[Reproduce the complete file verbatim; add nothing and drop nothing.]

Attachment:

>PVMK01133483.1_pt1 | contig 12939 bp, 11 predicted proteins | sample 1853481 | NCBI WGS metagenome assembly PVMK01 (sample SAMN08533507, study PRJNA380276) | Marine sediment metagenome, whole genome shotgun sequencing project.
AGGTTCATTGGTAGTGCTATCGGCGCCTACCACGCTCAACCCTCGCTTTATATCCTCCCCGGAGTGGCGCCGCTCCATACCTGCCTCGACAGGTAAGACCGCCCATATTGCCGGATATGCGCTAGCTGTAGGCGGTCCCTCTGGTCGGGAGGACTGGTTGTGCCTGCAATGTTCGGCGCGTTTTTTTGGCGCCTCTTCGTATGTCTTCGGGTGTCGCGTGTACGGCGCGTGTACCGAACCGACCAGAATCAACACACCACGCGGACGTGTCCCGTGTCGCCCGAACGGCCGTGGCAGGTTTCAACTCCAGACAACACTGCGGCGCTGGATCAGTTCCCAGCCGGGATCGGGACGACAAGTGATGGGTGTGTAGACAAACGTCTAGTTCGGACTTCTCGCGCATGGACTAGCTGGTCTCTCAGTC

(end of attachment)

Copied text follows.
>PVMK01133483.1_pt1 | contig 12939 bp, 11 predicted proteins | sample 1853481 | NCBI WGS metagenome assembly PVMK01 (sample SAMN08533507, study PRJNA380276) | Marine sediment metagenome, whole genome shotgun sequencing project.
AGGTTCATTGGTAGTGCTATCGGCGCCTACCACGCTCAACCCTCGCTTTATATCCTCCCCGGAGTGGCGCCGCTCCATACCTGCCTCGACAGGTAAGACCGCCCATATTGCCGGATATGCGCTAGCTGTAGGCGGTCCCTCTGGTCGGGAGGACTGGTTGTGCCTGCAATGTTCGGCGCGTTTTTTTGGCGCCTCTTCGTATGTCTTCGGGTGTCGCGTGTACGGCGCGTGTACCGAACCGACCAGAATCAACACACCACGCGGACGTGTCCCGTGTCGCCCGAACGGCCGTGGCAGGTTTCAACTCCAGACAACACTGCGGCGCTGGATCAGTTCCCAGCCGGGATCGGGACGACAAGTGATGGGTGTGTAGACAAACGTCTAGTTCGGACTTCTCGCGCATGGACTAGCTGGTCTCTCAGTC